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Dental caries – the good and the bad

The rate of hospital admissions for dental caries in children is a staggering 221 times higher in the worst-performing parts of England than the best.

The top 10 and bottom 10

Local Authority Per 1,000 Number
Leicestershire 7.0 6
Staffordshire 12.7 14
Cornwall 13.9 9
Nottingham 17.3 8
East Sussex 23 15
Reading 25.9 7
Bournemouth 26.2 6
Birmingham 27.2 53
Windsor and Maidenhead 27.4 6
Sandwell 29.7 16
     
Westminster 856 245
Southwark 936.4 450
Barnsley 961.1 318
Liverpool 1,005.0 613
Doncaster 1,041.0 470
Blackpool 1,043.8 205
Sheffield 1,045.3 831
Tower Hamlets 1,051.5 459
Blackburn with Darwen 1,074.6 291
Rotherham 1,550.3 584

 

Figures released by the chief medical officer show that 1,550 under-fives per 100,000 are taken into hospital in Rotherham – a total of 584 youngsters, over a three-year period.

But, in Leicestershire, the best-performing area, just six children aged between one and four were admitted – a rate of only seven per 100,000 youngsters of that age.

The next best figures were recorded in Staffordshire (12.7 per 100,000), Cornwall (13.9), Nottingham (17.3) and East Sussex (23), PHE found.

In stark contrast, admissions are far, far higher in Blackburn with Darwen (1,074.6 per 100,000), Tower Hamlets in east London (1,051.5) and Sheffield (1,045.3).

Recently, Public Health England (PHE) urged local authorities to look again at the case for water fluoridation, because of the enormous difference it makes to the health of children’s teeth.

It has calculated that as many as 45% fewer under-fives are admitted to hospital for tooth decay in areas where water is fluoridated, than in those where it is not.

That is backed up in the most recent annual report by the Government’s chief medical officer (CMO), which highlighted the stark variation in dental caries.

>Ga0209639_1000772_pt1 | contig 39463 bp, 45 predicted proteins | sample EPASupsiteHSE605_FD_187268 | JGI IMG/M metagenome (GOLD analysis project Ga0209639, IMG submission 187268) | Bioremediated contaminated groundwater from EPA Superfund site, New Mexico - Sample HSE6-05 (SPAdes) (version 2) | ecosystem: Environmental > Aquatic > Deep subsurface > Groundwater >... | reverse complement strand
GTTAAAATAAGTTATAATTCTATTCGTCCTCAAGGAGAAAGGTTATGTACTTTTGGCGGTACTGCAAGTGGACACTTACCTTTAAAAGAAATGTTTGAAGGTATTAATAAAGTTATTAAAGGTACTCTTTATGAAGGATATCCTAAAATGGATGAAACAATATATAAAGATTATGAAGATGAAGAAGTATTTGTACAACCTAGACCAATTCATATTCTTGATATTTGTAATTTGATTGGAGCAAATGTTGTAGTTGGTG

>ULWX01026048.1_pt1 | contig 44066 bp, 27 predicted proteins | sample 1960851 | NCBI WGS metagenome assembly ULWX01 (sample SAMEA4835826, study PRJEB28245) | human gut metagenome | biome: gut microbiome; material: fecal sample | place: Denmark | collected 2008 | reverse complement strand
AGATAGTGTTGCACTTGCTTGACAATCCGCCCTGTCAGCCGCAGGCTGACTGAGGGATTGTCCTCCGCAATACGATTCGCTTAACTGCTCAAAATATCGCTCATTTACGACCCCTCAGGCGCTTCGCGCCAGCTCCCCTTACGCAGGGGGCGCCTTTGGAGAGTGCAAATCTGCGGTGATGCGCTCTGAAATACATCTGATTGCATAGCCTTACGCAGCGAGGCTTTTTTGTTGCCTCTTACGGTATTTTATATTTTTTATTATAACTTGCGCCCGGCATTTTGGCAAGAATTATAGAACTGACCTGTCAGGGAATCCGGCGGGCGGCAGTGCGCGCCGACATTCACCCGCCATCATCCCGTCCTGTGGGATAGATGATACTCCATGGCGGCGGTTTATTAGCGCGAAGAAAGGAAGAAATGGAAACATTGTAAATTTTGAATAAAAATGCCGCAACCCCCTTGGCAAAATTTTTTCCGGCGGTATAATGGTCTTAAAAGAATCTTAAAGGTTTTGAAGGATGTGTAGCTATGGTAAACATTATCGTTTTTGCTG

The CMO wrote: 'The rate of admission for dental caries is correlated with deprivation.

'However, there is considerable variation, which may be affected by preventive and public health interventions in the population, early recognition of children at risk of developing dental caries, access to dental care, assessment of dental emergencies and criteria for admission and operative intervention.

'Evidence-based preventive interventions (including water fluoridation) and early treatment to at-risk groups, in particular in areas of high deprivation, can be an effective way for commissioners and local authorities to tackle variation.'

Around six million people live in areas with fluoridation schemes, around 10% of the UK total, mainly in the east and West Midlands and parts of the north west.

Some water has been fluoridated for more than 40 years, the level adjusted to 1mg per-litre, or one part per-million, in an effort to reduce tooth decay.

Health experts have dismissed claims that fluoridation causes hip fractures and tooth stains, and that it should not be imposed where people do not want it.

With the abolition of strategic health authorities, decisions rest with elected local authorities, which are thought more likely to block schemes.

A PHE spokesman said: 'There are a number of factors that explain the variation in hospital admissions for dental caries in children.

'But evidence suggests that fluoridating water is the single most effective step we can take to reduce tooth decay generally, both among children and adults, irrespective of personal behaviour.'

The hospital admission figures, for 2009-2012, show that, even excluding the five best and worst authorities, the rate of variation across England is 40-fold.

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